Facing online rivals, StarHub opens up its video streaming service

August 12th, 2015 | by Alfred Siew
Facing online rivals, StarHub opens up its video streaming service

Screenshot_Go Premium

In a bid to attract young TV viewers, StarHub today unveiled an online video streaming service that brings Champions League football, HBO movies and Cantonese drama series to them on an a la carte menu without the usual cable TV fees.

Prices start from S$9.90 a month for a basic StarHub Go subscription, which gives viewers a mix of popular channels such as Discovery Science, Animal Planet and KBS World.

A second bundle goes for S$19.90 and includes HBO, Cinema Originals and TVB First. Prices go up to S$24.90 for a sports bundle that includes the latest Champions League matches.

There is no need to rent a cable TV box, as users will be able to watch the programmes on a smartphone, tablet or PC. They can also use these devices to screen the videos on a living room TV.

The online streaming service is StarHub’s latest bid to win back “cord cutters” who have turned to video streaming services such as Netflix or Hulu to watch the latest Hollywood movies or drama serials.

It is also the first time that StarHub has opened up its stable of channels in an a la carte fashion, without forcing users to subscribe to at least a basic tier of channels, as pay-TV operators traditionally do.

The move is tacit acknowledgement that audience habits have changed. In recent years, TV is being watched on personal devices such as smartphones, instead of the communal activity in the living room of the past (read our commentary).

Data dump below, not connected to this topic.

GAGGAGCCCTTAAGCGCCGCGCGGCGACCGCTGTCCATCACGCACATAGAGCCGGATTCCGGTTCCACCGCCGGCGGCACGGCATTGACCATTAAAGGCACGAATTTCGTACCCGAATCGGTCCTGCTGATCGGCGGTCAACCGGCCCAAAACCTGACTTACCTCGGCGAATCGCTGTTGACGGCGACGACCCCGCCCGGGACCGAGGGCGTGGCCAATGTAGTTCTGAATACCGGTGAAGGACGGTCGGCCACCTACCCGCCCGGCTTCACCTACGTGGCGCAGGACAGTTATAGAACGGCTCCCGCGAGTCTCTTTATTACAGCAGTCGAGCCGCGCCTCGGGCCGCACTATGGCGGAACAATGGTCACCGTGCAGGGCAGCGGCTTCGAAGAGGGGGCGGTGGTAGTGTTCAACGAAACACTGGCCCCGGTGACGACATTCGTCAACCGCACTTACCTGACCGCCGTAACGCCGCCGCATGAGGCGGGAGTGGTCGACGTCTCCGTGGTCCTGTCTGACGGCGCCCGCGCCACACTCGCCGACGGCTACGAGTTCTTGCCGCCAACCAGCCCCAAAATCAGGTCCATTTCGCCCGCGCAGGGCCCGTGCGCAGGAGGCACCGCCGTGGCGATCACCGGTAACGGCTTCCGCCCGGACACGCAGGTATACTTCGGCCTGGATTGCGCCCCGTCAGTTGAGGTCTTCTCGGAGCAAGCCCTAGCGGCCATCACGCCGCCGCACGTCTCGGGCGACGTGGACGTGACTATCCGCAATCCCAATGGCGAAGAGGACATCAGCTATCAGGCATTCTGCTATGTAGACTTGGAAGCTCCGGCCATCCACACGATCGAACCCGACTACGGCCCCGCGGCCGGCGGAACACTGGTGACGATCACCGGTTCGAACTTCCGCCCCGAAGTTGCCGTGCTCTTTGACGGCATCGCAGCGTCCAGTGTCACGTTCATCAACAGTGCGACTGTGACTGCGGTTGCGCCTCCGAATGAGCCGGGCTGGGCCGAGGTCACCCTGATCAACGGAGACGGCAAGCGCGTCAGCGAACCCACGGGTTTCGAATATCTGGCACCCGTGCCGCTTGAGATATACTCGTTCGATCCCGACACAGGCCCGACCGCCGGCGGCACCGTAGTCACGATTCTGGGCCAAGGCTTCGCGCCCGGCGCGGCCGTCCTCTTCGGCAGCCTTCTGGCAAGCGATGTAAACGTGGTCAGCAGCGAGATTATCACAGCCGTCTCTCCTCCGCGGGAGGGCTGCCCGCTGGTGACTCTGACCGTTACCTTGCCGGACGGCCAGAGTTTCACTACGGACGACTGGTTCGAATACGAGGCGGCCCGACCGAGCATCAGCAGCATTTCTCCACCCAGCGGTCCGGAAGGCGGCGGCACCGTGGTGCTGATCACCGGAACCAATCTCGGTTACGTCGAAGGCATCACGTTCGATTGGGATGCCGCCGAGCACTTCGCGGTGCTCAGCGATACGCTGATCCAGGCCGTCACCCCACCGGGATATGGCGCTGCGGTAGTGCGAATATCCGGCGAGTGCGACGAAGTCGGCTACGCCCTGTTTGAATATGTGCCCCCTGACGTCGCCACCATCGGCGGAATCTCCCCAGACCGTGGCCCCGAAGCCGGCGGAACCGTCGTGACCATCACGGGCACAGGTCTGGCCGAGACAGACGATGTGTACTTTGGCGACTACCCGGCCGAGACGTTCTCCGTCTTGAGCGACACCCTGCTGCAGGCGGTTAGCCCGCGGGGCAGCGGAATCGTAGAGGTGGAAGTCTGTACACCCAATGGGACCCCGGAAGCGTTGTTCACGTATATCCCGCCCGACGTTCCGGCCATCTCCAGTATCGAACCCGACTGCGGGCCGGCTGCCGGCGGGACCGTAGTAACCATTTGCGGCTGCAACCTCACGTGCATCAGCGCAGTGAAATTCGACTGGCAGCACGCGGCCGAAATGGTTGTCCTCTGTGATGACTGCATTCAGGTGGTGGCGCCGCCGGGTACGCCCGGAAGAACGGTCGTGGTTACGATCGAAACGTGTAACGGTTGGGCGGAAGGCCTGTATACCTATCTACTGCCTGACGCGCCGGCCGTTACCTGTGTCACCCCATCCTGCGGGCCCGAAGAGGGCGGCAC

The new StarHub Go lineup will attract users who want to watch specific programmes, say, sports or movies, without paying a basic fee on stuff they do not want. The service is open to all users.

Previously, StarHub only opened its online streaming service to its existing pay-TV customers. With the new service, these customers can still view the channels they have paid for online.

Rival operator Singtel, meanwhile, has kept its online streaming service for regional markets, such as Thailand and Indonesia, and not for Singapore for now. It faces upstart rivals such as iflix from Malaysia.

The question, of course, is whether these relatively new online operators can keep up the fight when global players such as Netflix come calling.

The American streaming service is readying its first foray into Asia with a launch in Japan on September 2. Earlier, in March, it had kicked off its service in Australia that cost from AU$8.99 a month.

In Singapore, it had responded to a government call for feedback on the Net neutrality issue in May, showing that it had been watching developments here as part of its global expansion plans.

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